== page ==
Figure 2: Tipping elements in the context of global mean temperature change (West Antarctic Ice Sheet (WAIS); thermohaline circulation (THC); El Niño–Southern Oscillation (ENSO); East Antarctic Ice Sheet (EAIS). Shown is the global-mean surface temperature development from the Last Glacial Maximum through the Holocene, based on palaeoclimatic proxy data as the grey and light blue lines, with the blue shading showing one standard deviation), instrumental measurements since 1750 ad (HadCRUT data, black line) and different global warming scenarios for the future. Threshold ranges for crossing various tipping points, where major subsystems of the climate system are destabilized, are indicated by gradient from yellow to red bars for each tipping element. Coral reefs are likely to reach tipping point within the range of the Paris Agreement (Source: Schellnhuber et al., 2016, Nature Climate Change).
Standing at a crossroads, one needs to take a decision. But how? In the end, it comes down to weighing the trade-offs between anticipated benefits and damages in the broadest sense. However, our evolutionary heritage has not endowed us with a particular talent to factor in long-term risks – this is challenge number one. Challenge number two is further complicating the decision process: Climate-related risks are usually not distributed in the typical bell-shaped Gaussian (normal) distribution, but are characterized by “fat tails” (Weitzman 2014). This means that statistical “outliers”, extremes that are very different from the norm, are more likely than usually expected. We, however, intuitively perceive them as less likely to happen, due to our everyday experience with normal distributions (like the outcome of a lottery game). This partial blindness of humanity is particularly dangerous.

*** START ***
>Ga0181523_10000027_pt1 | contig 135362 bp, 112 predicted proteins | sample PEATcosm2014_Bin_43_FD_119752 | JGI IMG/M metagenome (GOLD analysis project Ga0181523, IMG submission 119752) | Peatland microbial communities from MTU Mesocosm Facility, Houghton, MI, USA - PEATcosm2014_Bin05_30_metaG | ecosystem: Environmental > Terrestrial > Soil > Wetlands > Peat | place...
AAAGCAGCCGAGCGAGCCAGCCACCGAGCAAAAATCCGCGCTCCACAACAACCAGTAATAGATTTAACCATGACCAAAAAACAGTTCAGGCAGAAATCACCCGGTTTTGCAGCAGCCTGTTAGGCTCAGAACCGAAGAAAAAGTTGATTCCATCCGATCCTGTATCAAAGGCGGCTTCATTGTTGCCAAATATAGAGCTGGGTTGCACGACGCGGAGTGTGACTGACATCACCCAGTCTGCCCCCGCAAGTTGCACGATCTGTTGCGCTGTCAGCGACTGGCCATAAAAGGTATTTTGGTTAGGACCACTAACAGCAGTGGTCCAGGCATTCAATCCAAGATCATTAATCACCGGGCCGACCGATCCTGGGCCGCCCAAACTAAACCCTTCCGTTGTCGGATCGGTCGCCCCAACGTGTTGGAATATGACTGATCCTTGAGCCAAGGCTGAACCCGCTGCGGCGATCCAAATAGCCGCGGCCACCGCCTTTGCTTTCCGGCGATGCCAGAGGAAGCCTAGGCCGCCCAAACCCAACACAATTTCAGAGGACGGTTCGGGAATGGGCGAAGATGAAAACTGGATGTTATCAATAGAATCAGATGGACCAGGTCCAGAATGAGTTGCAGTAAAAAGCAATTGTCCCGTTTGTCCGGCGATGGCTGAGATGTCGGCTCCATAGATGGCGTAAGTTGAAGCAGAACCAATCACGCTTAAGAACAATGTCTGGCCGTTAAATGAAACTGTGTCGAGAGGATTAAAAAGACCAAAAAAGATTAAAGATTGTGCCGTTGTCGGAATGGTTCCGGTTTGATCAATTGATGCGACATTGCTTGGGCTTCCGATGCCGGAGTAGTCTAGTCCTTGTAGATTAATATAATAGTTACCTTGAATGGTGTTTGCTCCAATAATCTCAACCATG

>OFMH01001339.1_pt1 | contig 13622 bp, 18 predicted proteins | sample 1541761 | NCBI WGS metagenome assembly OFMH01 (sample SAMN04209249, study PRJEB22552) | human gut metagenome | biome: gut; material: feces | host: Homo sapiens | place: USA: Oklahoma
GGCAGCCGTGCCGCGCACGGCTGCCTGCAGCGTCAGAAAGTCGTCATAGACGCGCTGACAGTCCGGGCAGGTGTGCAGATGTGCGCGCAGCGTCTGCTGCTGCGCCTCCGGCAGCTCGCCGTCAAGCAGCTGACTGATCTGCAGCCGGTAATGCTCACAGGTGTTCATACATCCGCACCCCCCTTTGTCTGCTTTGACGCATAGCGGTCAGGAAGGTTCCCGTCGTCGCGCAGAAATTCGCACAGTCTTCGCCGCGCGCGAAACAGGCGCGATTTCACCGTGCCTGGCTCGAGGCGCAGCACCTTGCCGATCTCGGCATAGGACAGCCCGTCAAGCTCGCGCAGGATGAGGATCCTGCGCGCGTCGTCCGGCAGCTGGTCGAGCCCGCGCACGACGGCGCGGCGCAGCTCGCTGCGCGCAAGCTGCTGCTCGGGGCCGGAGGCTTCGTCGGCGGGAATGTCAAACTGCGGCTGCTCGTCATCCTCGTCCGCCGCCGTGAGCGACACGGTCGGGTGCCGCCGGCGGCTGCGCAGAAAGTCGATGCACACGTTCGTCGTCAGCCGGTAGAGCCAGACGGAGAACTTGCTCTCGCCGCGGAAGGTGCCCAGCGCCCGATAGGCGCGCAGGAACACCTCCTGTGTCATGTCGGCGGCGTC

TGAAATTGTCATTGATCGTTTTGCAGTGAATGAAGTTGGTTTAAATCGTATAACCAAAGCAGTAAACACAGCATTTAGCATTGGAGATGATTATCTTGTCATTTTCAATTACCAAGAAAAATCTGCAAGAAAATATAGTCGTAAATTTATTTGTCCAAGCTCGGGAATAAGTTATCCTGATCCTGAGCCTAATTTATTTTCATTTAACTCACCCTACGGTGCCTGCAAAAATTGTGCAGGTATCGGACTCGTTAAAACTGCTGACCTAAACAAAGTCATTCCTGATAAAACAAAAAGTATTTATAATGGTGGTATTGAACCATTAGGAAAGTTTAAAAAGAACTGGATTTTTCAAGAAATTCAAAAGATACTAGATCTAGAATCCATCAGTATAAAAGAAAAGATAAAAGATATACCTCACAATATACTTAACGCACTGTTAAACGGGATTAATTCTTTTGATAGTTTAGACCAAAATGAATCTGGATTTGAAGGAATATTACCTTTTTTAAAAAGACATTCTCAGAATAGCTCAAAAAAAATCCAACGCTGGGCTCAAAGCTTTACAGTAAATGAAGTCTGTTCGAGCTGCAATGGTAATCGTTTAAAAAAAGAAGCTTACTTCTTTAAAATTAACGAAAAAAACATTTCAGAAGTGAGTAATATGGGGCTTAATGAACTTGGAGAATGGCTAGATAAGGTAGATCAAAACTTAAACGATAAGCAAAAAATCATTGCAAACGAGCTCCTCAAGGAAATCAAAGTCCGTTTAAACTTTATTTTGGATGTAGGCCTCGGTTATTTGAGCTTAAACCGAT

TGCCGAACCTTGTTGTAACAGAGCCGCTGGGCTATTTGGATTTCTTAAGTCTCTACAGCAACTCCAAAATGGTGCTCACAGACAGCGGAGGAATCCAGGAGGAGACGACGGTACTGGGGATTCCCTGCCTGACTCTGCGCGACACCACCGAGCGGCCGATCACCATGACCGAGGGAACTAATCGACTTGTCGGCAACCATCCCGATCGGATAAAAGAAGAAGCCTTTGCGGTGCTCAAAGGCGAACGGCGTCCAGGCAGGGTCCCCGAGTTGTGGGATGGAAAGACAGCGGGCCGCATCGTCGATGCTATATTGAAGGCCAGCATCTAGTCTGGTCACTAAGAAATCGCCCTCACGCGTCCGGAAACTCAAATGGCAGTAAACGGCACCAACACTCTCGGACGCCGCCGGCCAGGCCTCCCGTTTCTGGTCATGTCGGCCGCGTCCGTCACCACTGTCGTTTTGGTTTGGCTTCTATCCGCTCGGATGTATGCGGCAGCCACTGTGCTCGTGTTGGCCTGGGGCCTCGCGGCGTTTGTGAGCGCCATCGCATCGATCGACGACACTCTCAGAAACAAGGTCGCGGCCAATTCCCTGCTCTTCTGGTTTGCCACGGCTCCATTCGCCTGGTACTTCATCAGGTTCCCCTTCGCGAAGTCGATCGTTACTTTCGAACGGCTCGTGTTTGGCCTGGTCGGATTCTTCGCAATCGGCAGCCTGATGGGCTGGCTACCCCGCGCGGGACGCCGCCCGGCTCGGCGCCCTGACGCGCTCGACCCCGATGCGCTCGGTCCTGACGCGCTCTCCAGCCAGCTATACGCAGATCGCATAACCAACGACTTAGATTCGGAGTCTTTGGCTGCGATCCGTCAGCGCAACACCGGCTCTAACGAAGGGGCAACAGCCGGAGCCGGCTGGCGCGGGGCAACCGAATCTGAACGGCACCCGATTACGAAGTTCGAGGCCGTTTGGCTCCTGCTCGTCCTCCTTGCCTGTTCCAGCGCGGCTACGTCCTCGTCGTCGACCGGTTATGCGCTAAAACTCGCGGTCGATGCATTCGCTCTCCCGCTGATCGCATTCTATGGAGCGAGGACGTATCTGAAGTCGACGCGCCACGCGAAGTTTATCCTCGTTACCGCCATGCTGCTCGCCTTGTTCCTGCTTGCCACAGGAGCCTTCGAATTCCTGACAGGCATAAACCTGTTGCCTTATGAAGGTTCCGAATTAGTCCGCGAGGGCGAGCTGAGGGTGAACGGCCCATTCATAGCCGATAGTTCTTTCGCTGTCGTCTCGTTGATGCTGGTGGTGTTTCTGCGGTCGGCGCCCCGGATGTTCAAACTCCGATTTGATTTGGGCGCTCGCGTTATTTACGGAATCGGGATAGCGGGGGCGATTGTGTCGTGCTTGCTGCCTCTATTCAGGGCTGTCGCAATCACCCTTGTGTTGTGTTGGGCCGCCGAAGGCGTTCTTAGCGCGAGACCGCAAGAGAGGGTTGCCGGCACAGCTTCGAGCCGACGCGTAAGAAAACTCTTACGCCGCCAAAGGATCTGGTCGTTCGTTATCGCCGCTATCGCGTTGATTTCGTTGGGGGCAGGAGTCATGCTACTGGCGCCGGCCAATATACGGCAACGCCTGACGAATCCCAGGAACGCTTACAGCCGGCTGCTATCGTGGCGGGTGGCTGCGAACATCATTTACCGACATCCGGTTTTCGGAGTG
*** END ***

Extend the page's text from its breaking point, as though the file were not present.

Projections of global warming are prominent illustrations of a fat-tailed distribution. Accelerated and runaway warming is not the most likely event, but it would have impacts beyond imagination. Since we define risk as the product of likelihood multiplied by impact, impactful outliers at the fringe of the probability distribution pose an existential risk to civilization. Although it appears counterintuitive, we have to factor them into the decision process on which path to take and act accordingly. On a global scale, warming around 4°C would not allow us to preserve our societal structures of today. Ecosystems would cascade into decay and no longer support human societies adequately, and violent conflicts are likely to arise more frequently (Spratt, Dunlop, and Barrie 2019).